Aviation fans were out in force at Dublin Airport to watch the departure of a British Airways Boeing 747 painted in the iconic design of its predecessor, British Overseas Airways Corporation (BOAC).
The aircraft entered the IAC paint bay at Dublin Airport on 5th February where it was stripped of its current British Airways Chatham Dockyard design before being repainted with the BOAC livery that adorned the BOAC fleet between 1964 and 1974.
Alex Cruz, British Airways’ Chairman and Chief Executive, said: “The enormous interest we have had in this project demonstrates the attachment many people have to British Airways’ history. It is something we are incredibly proud of, so in our centenary year it is a pleasure to be celebrating our past while also looking to the future. We look forward to many more exciting moments like this as our other aircraft with heritage designs enter service.”
From the paint bay at Dublin Airport, the BOAC Boeing 747 flew directly to London Heathrow on the aptly named BA100. Its next flight is to New York JFK operating as flight BA117. This flight is particularly significant as it was the first route the B747 flew in BOAC colours.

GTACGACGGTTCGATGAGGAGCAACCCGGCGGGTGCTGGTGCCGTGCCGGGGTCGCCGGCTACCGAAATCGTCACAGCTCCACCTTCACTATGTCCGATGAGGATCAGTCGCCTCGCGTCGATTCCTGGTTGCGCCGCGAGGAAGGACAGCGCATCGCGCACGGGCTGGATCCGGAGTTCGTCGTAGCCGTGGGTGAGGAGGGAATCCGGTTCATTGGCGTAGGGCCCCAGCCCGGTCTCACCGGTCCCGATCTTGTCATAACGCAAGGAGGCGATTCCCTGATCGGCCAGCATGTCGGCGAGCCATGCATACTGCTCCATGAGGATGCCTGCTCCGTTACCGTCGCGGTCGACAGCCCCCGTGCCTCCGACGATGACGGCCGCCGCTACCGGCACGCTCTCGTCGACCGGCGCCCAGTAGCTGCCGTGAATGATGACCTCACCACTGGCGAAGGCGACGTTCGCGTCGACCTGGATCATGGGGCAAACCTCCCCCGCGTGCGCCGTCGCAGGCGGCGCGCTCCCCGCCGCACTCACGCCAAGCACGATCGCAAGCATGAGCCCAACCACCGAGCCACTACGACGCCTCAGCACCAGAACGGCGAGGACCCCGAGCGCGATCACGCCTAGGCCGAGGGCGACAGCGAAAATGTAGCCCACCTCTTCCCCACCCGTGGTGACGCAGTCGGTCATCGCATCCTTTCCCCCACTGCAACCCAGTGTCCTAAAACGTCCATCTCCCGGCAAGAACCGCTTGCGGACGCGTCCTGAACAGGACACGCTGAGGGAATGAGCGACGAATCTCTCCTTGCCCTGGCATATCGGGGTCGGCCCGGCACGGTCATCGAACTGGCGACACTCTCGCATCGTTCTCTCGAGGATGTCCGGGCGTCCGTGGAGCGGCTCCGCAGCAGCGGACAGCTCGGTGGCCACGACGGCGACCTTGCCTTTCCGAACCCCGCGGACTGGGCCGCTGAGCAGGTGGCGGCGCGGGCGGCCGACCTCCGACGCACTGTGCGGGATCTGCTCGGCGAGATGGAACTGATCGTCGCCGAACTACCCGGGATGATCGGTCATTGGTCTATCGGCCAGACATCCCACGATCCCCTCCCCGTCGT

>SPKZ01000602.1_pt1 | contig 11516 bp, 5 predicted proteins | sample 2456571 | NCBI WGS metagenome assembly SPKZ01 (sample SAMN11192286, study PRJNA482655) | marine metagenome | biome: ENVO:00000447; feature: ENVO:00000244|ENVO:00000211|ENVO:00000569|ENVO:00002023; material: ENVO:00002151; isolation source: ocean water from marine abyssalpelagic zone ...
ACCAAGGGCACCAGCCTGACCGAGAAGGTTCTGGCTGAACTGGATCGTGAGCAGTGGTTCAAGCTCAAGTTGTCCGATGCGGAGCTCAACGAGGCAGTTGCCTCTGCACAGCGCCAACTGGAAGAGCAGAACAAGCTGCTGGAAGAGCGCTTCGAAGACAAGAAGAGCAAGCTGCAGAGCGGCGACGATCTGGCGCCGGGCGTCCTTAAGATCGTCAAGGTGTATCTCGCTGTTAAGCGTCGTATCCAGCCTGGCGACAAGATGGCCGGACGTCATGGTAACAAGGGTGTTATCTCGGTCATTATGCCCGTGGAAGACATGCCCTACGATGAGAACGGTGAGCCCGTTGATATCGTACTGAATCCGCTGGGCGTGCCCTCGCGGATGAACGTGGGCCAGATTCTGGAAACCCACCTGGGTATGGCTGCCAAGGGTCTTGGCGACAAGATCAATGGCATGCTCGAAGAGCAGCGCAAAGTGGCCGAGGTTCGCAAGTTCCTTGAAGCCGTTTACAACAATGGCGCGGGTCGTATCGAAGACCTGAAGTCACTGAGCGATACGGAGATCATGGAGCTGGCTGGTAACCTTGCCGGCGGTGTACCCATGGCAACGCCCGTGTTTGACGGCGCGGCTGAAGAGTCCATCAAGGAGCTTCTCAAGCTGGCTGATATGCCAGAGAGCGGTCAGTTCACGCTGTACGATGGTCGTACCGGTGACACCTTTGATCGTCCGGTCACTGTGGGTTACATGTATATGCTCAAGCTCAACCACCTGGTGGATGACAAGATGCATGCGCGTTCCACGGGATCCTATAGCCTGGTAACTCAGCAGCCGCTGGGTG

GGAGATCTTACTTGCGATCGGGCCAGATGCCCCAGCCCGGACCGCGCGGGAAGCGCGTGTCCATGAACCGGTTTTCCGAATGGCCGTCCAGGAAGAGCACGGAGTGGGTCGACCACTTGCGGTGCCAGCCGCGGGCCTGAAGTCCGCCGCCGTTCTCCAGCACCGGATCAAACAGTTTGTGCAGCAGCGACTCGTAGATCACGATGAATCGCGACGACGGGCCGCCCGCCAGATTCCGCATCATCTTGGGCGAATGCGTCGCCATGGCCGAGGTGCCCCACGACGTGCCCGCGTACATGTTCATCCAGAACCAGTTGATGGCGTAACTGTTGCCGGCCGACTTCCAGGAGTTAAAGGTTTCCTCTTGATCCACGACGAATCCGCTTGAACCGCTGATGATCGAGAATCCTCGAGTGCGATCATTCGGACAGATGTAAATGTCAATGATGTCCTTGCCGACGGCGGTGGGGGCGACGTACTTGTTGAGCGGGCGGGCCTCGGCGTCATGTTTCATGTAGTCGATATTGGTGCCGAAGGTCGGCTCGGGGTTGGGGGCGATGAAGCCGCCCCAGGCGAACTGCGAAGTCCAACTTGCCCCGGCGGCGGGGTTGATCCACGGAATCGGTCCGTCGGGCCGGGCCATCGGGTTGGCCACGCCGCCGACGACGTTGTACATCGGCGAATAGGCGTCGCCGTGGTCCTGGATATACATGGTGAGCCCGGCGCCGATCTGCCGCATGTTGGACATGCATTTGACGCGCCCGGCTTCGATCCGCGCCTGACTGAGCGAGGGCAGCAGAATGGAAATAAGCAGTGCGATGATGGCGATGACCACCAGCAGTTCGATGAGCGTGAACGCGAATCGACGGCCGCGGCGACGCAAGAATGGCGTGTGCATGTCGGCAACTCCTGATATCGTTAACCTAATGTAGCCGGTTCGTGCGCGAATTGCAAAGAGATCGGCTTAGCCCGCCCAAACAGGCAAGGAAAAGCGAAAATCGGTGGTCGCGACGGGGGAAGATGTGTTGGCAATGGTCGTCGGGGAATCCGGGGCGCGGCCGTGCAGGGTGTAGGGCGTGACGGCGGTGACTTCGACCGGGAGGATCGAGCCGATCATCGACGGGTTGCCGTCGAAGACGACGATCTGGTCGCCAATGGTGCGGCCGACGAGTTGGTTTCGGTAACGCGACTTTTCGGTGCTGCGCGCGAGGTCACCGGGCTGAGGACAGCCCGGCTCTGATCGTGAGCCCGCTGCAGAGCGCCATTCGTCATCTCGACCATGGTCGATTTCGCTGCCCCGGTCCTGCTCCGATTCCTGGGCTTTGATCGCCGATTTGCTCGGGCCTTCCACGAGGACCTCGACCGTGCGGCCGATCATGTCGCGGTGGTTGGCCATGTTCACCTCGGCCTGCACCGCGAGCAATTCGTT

After this, the aircraft will continue to fly British Airways’ B747-operated routes proudly showcasing the design as part of the airline’s centenary celebrations. The aircraft can be tracked using Flight Radar, which will feature a special image of the livery.
The BOAC livery will remain on the B747 until it retires in 2023 to allow as many customers as possible to have the chance to see it. By this time, British Airways will have retired the majority of its B747 fleet, replacing them with new state-of-the-art long-haul aircraft. This includes taking delivery of 18 A350s and 12 B787 Dreamliners in the next four years – which feature new cabins and are more environmentally efficient – as well as another 26 short-haul aircraft, all part of the airline’s £6.5 billion investment.